A Two-Level Model of Driver Steering Behavior

Author: Donges, Edmund

Description: In evaluating the performance of the driver-vehicle system and in establishing design criteria for favorable vehicle dynamics, a quantitative description of driver steering behavior such as a mathematical model is likely to be helpful. The steering task can be divided into two levels: (1) the guidance level involving the perception of the instantaneous and future course of the forcing function provided by the forward view of the road, and the response to it in an anticipatory open-loop control mode; (2) the stabilization level whereby any occuring deviations from the forcing function are compensated for in a closed-loop control mode. This concept of the duality of the driver’s steering activity led to a newly developed two-level model of driver steering behavior. It’s parameters were identified on the basis of data measured in driving simulator experiments. The parameter estimates of both levels of the model show significant dependence on the experimental situation which can be characterized by variables such as vehicle speed and desired path curvature.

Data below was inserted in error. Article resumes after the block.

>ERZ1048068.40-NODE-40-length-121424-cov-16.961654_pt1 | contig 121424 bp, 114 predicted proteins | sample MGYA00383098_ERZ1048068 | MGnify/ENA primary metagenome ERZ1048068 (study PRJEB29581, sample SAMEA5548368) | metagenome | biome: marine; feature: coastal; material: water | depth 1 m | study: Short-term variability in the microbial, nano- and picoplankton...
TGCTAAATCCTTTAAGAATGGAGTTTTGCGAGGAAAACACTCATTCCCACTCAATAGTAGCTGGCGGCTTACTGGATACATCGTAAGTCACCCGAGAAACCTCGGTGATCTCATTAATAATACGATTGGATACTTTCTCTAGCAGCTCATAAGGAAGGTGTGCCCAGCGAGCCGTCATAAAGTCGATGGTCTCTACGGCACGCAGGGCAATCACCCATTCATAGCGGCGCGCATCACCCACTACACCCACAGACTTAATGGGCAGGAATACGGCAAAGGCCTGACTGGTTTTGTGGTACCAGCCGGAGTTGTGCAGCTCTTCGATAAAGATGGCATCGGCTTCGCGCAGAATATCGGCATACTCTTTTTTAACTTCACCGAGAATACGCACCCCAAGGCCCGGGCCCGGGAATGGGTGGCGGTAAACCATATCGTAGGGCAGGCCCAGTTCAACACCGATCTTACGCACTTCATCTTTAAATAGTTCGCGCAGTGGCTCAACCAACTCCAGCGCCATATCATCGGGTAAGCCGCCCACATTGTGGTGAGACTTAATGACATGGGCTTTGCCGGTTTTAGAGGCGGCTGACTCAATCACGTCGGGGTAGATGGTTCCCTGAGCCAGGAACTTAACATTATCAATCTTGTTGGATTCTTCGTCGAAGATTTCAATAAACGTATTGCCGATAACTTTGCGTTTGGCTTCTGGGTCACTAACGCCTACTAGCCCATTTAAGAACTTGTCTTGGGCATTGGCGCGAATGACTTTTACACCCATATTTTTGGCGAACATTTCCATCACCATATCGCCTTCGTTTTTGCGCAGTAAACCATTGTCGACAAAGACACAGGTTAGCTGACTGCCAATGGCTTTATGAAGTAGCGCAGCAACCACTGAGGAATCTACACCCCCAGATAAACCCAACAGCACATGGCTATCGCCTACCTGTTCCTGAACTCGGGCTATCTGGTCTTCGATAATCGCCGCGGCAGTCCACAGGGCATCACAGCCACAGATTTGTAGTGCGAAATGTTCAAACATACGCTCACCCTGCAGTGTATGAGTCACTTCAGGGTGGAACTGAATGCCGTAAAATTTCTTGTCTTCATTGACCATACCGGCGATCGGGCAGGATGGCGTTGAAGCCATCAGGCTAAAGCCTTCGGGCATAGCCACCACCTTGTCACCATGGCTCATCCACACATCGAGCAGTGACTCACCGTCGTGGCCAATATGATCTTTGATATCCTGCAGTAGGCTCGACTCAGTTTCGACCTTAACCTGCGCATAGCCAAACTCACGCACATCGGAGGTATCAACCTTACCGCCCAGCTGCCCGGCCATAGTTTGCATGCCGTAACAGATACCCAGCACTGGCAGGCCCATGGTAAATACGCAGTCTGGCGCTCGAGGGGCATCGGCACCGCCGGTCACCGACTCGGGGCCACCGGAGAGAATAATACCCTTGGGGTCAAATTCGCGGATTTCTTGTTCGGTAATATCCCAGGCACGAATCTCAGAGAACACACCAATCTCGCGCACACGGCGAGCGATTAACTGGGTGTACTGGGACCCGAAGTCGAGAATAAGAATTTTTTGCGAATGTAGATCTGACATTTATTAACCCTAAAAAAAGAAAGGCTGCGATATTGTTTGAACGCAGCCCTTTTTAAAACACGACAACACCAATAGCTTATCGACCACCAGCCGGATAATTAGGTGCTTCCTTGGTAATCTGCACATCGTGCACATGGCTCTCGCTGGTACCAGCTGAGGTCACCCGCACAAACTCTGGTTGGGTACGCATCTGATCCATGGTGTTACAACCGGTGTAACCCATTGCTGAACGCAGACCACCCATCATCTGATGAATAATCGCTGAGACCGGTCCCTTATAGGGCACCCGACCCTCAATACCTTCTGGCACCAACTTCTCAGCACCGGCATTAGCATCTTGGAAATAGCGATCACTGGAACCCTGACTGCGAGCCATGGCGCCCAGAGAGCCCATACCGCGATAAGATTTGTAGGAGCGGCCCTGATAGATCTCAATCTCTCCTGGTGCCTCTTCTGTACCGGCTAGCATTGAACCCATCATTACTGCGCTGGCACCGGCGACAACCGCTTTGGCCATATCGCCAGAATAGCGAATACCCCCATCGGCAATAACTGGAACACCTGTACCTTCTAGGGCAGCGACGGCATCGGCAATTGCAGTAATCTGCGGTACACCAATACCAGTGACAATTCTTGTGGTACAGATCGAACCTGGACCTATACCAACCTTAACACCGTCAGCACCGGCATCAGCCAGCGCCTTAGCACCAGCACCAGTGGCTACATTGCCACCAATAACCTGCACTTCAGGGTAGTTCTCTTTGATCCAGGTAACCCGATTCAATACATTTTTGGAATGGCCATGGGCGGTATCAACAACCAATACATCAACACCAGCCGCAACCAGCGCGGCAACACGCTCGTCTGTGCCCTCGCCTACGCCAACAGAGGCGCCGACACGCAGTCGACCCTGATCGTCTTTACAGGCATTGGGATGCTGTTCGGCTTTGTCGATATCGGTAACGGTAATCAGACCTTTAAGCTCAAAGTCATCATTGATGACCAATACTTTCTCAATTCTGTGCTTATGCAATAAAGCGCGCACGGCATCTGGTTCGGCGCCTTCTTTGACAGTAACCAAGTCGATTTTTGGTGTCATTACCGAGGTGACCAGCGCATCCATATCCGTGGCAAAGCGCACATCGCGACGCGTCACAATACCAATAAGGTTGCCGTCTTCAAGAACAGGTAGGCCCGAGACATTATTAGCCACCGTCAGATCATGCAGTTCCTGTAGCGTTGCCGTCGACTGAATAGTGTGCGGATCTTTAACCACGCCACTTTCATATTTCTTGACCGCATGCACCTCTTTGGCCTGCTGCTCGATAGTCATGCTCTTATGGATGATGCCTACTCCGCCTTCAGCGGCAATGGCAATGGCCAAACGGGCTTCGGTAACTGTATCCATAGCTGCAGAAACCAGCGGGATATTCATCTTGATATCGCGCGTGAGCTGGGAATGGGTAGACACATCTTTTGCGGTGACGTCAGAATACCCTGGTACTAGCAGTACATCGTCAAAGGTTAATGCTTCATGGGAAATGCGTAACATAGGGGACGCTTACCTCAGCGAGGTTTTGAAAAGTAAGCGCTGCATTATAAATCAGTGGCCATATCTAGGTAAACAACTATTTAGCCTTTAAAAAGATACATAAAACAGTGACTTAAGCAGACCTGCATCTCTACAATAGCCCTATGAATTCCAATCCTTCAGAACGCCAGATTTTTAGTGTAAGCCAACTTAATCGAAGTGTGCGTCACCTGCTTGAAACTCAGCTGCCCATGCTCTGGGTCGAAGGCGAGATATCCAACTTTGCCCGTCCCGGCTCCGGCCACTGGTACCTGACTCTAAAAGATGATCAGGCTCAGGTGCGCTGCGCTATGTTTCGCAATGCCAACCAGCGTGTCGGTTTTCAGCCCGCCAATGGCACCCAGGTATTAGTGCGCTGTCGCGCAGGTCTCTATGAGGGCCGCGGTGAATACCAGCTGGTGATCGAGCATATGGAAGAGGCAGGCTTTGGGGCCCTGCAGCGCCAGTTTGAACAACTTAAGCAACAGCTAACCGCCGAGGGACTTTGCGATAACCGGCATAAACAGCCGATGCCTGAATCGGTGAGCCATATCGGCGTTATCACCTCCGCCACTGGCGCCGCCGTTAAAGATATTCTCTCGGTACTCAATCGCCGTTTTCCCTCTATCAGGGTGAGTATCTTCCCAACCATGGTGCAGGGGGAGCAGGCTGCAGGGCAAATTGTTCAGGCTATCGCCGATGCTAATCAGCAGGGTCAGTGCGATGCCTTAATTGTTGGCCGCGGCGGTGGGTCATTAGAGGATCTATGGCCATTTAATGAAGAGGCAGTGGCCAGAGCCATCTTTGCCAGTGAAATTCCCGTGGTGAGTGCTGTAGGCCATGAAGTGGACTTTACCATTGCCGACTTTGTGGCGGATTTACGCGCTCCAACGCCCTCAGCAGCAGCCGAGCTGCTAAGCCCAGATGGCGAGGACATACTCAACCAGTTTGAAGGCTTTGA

Subject headings: Driver; Automobile; Car; Steering; Behavior; Model

Publication year: 1978

Journal or book title: Human Factors: The Journal of the Human Factors and Ergonomics Society

Volume: 20

Issue: 6

Pages: 691-707

Find the full text: https://journals.sagepub.com/doi/abs/10.1177/001872087802000607?journalCode=hfsa

Find more like this one (cited by): https://scholar.google.com/scholar?cites=2136488049356954611&as_sdt=1000005&sciodt=0,16&hl=en

Serial number: 3827

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